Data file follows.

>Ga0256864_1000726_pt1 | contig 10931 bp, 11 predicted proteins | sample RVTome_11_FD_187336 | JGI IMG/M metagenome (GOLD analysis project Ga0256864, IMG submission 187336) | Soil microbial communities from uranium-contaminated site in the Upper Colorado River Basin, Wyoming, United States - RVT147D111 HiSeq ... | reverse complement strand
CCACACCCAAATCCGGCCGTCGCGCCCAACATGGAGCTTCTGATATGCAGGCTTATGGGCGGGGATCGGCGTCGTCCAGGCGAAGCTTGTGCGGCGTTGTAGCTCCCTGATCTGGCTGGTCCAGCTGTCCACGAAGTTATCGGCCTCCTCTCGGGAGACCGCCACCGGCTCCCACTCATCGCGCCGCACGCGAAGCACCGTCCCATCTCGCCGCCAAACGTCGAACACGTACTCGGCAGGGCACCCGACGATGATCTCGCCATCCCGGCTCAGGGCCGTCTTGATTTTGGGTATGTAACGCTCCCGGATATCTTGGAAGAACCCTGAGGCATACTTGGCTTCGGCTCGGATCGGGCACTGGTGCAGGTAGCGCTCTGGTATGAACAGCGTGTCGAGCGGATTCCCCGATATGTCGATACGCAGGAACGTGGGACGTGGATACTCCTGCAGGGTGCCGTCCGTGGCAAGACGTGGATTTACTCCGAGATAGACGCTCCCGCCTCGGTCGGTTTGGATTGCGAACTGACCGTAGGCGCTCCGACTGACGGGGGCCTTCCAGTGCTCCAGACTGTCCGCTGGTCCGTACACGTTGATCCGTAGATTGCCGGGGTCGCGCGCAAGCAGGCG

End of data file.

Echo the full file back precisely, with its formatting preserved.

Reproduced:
>Ga0256864_1000726_pt1 | contig 10931 bp, 11 predicted proteins | sample RVTome_11_FD_187336 | JGI IMG/M metagenome (GOLD analysis project Ga0256864, IMG submission 187336) | Soil microbial communities from uranium-contaminated site in the Upper Colorado River Basin, Wyoming, United States - RVT147D111 HiSeq ... | reverse complement strand
CCACACCCAAATCCGGCCGTCGCGCCCAACATGGAGCTTCTGATATGCAGGCTTATGGGCGGGGATCGGCGTCGTCCAGGCGAAGCTTGTGCGGCGTTGTAGCTCCCTGATCTGGCTGGTCCAGCTGTCCACGAAGTTATCGGCCTCCTCTCGGGAGACCGCCACCGGCTCCCACTCATCGCGCCGCACGCGAAGCACCGTCCCATCTCGCCGCCAAACGTCGAACACGTACTCGGCAGGGCACCCGACGATGATCTCGCCATCCCGGCTCAGGGCCGTCTTGATTTTGGGTATGTAACGCTCCCGGATATCTTGGAAGAACCCTGAGGCATACTTGGCTTCGGCTCGGATCGGGCACTGGTGCAGGTAGCGCTCTGGTATGAACAGCGTGTCGAGCGGATTCCCCGATATGTCGATACGCAGGAACGTGGGACGTGGATACTCCTGCAGGGTGCCGTCCGTGGCAAGACGTGGATTTACTCCGAGATAGACGCTCCCGCCTCGGTCGGTTTGGATTGCGAACTGACCGTAGGCGCTCCGACTGACGGGGGCCTTCCAGTGCTCCAGACTGTCCGCTGGTCCGTACACGTTGATCCGTAGATTGCCGGGGTCGCGCGCAAGCAGGCG